Thorax (Figs. 8A–8D) length 0.28 mm; pro-, meso-, and metanotum only visible in side view, thus impeding measurements; pronotum longer than mesonotum; intersegmental sutures poorly visible, the posterior margin of metanotum apparently curved. Legs (Figs. 8A–8D) with strong spinous hairs (although with a different pattern to that in the female, see below); lengths of profemur and protibia: 0.46 and 0.46 mm; mesofemur and mesotibia: 0.51 and 0.28 mm (measurements underestimated due to fossilization position); metafemur and metatibia: 0.55 and 0.65 mm; femora without strong spinous hairs; mesotibia with a grooming comb apically (Figs. 9B, 9C); metatibia with a row of spinous hairs along the inner margin; tarsi with three segments (not distinguishable in protarsus due to preservation); tarsal segments increasing in length from first to third segment (Figs. 9B, 9C) except in metatarsus (Figs. 10B, 10C) (second metatarsal segment subequal in length to the third); lengths of mesotarsal segments 1–3: 0.05, 0.06, and 0.09 mm; metatarsal segments 1–3: 0.04, 0.10, and 0.10 mm.
Abdomen (Figs. 8A–8D) length 0.97 mm. Genital segments (Figs. 7D, 10A) large and clearly protruding from pregenital abdomen; proctiger very prominent, distally widened, length 0.24 mm, width 0.20 mm; claspers large and slender, symmetrical, shallow sickle-shaped, with the blade slightly curved and narrowing apically and displaying a series of thick setae; each clasper placed in the lateral margin of the pygophore.
Observational notes. Two morphotypes representing a male and female of the same species belonging to the rare family Mesoveliidae were observed in the same piece of amber together with the holotype female of Iberovelia. Morphological details of both the male and female genitalia of Glaesivelia were assessed using infrared microscopy. Male genital segments are often more conspicuous than female ones, which might be concealed or even retracted into the pregenital abdomen. Some important characters of the Glaesivelia male genitalia have not been included in the diagnosis of the new genus, but in the description because they are unknown in Iberovelia. However, these characters are remarkably different from those observed in all other males belonging to extant genera and are thus of potential diagnostic significance. One of these characters is the well-developed sickle-shaped male claspers of Glaesivelia, which probably had a functional role during copulation.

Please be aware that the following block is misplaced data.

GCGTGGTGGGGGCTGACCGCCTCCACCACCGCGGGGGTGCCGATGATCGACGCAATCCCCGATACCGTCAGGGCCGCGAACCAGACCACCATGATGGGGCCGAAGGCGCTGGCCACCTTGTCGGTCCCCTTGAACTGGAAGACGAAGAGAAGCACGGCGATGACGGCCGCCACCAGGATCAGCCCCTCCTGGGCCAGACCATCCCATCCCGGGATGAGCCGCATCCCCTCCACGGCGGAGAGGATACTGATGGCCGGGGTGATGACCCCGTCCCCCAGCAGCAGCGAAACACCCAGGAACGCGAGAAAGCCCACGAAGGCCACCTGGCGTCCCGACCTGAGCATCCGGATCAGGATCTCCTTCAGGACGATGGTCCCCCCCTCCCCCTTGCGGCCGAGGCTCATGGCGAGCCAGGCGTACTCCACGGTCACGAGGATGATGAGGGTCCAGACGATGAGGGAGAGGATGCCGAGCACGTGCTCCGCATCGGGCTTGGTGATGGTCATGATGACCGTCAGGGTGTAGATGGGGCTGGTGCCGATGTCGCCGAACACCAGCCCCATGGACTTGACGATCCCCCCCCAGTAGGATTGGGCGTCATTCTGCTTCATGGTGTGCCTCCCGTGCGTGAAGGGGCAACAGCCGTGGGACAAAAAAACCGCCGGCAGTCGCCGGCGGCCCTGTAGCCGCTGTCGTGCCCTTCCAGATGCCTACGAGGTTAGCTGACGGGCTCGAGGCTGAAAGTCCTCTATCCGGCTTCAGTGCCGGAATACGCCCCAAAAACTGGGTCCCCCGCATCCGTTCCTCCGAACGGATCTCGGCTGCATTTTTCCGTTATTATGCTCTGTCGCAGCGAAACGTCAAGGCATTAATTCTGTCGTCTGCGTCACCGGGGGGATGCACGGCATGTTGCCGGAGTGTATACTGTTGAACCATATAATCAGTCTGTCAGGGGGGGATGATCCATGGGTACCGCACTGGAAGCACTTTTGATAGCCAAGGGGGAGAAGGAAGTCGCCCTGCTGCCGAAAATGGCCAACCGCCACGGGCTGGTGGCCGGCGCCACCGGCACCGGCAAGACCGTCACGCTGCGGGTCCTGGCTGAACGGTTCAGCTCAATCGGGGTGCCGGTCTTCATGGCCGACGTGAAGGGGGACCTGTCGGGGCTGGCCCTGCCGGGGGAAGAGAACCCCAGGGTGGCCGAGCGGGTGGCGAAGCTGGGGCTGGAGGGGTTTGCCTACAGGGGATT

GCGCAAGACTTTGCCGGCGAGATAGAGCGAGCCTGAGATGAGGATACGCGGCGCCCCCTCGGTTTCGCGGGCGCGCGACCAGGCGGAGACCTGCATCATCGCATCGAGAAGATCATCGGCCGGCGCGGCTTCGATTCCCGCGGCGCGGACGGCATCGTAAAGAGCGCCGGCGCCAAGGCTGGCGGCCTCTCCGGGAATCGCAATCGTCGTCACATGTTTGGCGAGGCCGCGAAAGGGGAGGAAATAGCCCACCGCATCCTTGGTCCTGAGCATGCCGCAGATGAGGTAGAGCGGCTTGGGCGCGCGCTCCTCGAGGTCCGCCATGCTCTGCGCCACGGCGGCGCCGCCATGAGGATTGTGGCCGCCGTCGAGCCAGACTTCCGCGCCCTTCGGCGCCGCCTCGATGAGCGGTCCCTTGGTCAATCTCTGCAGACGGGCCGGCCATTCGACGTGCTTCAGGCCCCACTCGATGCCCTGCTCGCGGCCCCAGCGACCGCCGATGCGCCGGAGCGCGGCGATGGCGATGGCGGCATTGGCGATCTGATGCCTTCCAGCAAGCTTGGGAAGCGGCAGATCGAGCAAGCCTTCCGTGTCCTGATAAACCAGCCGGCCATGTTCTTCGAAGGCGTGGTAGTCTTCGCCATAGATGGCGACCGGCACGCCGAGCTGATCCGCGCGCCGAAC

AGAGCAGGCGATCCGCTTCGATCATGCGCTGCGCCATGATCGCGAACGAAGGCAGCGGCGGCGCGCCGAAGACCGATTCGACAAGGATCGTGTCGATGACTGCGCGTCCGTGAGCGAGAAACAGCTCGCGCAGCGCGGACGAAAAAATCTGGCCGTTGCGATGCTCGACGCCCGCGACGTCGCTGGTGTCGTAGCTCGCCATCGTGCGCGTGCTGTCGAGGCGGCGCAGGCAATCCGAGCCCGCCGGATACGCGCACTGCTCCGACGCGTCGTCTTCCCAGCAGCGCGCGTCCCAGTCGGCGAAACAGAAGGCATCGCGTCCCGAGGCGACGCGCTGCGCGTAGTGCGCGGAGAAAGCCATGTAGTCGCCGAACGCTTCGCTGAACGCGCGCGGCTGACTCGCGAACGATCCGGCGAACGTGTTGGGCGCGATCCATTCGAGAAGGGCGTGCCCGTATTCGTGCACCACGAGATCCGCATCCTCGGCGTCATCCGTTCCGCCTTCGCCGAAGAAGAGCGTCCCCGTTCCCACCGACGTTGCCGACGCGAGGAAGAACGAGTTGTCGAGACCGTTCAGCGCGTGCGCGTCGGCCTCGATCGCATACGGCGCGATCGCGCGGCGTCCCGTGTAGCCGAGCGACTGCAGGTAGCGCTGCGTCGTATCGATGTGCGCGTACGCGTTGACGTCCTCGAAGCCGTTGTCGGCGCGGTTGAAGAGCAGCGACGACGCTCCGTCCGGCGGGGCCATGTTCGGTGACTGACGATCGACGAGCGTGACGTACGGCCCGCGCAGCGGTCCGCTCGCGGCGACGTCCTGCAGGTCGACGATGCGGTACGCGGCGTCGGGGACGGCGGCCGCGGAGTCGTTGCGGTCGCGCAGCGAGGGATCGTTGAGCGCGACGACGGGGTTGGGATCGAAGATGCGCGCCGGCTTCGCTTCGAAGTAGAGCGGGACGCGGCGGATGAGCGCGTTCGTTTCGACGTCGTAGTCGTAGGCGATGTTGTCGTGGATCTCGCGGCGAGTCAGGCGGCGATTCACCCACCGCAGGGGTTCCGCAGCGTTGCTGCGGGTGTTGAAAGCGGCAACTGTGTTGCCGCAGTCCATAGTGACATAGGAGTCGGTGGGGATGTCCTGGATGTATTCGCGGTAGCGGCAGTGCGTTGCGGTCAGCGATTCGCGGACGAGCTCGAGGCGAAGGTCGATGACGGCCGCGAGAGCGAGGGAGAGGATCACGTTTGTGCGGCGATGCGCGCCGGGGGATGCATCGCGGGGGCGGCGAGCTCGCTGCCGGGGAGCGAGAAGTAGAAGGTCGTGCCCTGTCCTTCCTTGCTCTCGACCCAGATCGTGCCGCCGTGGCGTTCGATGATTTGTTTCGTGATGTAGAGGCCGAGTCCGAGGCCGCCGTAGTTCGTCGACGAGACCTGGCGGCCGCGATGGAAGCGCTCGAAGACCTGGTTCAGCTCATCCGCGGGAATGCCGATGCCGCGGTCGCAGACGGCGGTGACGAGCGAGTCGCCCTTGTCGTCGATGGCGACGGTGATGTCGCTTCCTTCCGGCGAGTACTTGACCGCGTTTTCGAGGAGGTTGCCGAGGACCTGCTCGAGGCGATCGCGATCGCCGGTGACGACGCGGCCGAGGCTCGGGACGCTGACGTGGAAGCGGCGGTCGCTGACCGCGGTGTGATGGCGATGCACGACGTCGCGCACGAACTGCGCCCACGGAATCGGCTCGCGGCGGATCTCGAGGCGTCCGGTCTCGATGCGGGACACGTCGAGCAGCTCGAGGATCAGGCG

Extant mesoveliids often exhibit secondary sexual dimorphism in body size (males are usually shorter), certain body proportions (e.g., the relative lengths of the thoracic segments), and in the presence/absence of spines and their distribution. In this regard, the Glaesivelia allotype differs from the female holotype by the slightly smaller size and the different ratio of head to thorax lengths. Andersen & Polhemus (1980) reported similar observations in Recent Cryptovelia, with the length of the head being subequal to the middorsal length of the pro- and mesonotum in males and the length of the whole thorax in females. Other minor differences between Glaesivelia males and females include the distribution of the spines on the legs and antennae, as well as the presence of a comb of modified macrotrichia on the apexes of male mesotibiae.
Regarding wing dimorphism, most Recent Mesoveliinae are only known from apterous specimens, such as the fossil genera described herein. Madeovelia Poisson, 1959 and Mesoveloidea Hungerford, 1929 are the only known monomorphic macropterous specimens, while some Mesovelia species have been described as wing-dimorphic comprising both macropterous and apterous forms (Damgaard et al., 2012).
Infrared microscopy. The severely darkened cuticle of the specimens, hidden behind the occluded amber, rendered it impossible to resolve some detailed characters with light microscopy. Therefore, some details of the head, such as the ventral lobules and lateral carinae, the segmentation of the thorax and abdomen, the density of body setae, and the female and male genital structures were examined using infrared microscopy (Fig. 7). Infrared microscopy is still not widely applied in the study of inclusions in amber; however, in accordance with previous studies, our results show that this technique is promising and a good alternative to the systematic study of organisms preserved in amber that are not clearly visible.
The new genera Iberovelia and Glaesivelia can be assigned to Gerromorpha based on the presence of large rounded compound eyes, a head that is not constricted transversely, a body covered with a distinct pile of microsetae, and the presence of three pairs of cephalic trichobothria inserted into deep cuticular pits (Andersen, 1982; Schuh & Slater, 1995).
The monophyletic status of the Mesoveliidae is supported by six characters, according to Andersen (1982): (1) an obliquely truncated anterior end of the egg; (2) a circular eclosion split of the egg shell, an absent embryonic egg buster, and an eclosion by means of an embryonic bladder; (3) absent dorsal indentations and apodemes of the head; (4) reduced forewing venation (wings with only three closed cells); (5) the first abdominal mediotergite of the macropterous adult form displaying a pair of longitudinal ridges; and (6) a specialised ejaculatory bulb and pump in the male genital tract. Damgaard (2008b) diagnosed Mesoveliidae on the presence of an ejaculatory bulb and pump in the male genital tract and an absent embryonic egg burster. Although none of these characters were available from our fossils, the presence of a well-developed ovipositor along with the three pairs of cephalic trichobothria indicated that the new genera belonged to Mesoveliidae (Damgaard et al., 2012). A well-developed female ovipositor is a plesiomorphic state in Heteroptera. Most Gerromorpha families lack this character, thus restricting the assignment of the new taxa to the family Mesoveliidae or to the subfamily Rhagadotarsinae (Gerridae), in which the enlarged ovipositor has probably been achieved secondarily (Damgaard, 2008a). However, Rhagadotarsinae members have a very distinct appearance (Andersen, 1982) compared to mesoveliids and can therefore be easily distinguished.